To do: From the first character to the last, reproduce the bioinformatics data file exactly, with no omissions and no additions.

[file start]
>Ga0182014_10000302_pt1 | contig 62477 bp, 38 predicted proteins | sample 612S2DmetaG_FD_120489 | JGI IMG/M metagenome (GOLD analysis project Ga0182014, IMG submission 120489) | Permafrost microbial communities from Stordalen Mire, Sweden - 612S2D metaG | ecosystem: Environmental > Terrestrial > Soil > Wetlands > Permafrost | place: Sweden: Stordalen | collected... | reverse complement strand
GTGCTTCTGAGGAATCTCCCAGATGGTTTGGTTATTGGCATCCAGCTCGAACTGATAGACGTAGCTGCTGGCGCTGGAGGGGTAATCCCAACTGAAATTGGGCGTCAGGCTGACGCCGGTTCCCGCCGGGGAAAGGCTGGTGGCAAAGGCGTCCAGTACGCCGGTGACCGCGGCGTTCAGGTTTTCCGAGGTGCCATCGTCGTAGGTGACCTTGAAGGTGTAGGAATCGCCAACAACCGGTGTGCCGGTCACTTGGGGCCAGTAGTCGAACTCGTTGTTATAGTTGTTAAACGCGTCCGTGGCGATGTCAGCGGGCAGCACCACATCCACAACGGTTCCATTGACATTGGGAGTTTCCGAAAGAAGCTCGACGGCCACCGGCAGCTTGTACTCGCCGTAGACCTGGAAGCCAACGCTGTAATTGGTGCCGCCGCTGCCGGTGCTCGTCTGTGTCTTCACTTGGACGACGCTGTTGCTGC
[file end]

>Ga0182014_10000302_pt1 | contig 62477 bp, 38 predicted proteins | sample 612S2DmetaG_FD_120489 | JGI IMG/M metagenome (GOLD analysis project Ga0182014, IMG submission 120489) | Permafrost microbial communities from Stordalen Mire, Sweden - 612S2D metaG | ecosystem: Environmental > Terrestrial > Soil > Wetlands > Permafrost | place: Sweden: Stordalen | collected... | reverse complement strand
GTGCTTCTGAGGAATCTCCCAGATGGTTTGGTTATTGGCATCCAGCTCGAACTGATAGACGTAGCTGCTGGCGCTGGAGGGGTAATCCCAACTGAAATTGGGCGTCAGGCTGACGCCGGTTCCCGCCGGGGAAAGGCTGGTGGCAAAGGCGTCCAGTACGCCGGTGACCGCGGCGTTCAGGTTTTCCGAGGTGCCATCGTCGTAGGTGACCTTGAAGGTGTAGGAATCGCCAACAACCGGTGTGCCGGTCACTTGGGGCCAGTAGTCGAACTCGTTGTTATAGTTGTTAAACGCGTCCGTGGCGATGTCAGCGGGCAGCACCACATCCACAACGGTTCCATTGACATTGGGAGTTTCCGAAAGAAGCTCGACGGCCACCGGCAGCTTGTACTCGCCGTAGACCTGGAAGCCAACGCTGTAATTGGTGCCGCCGCTGCCGGTGCTCGTCTGTGTCTTCACTTGGACGACGCTGTTGCTGC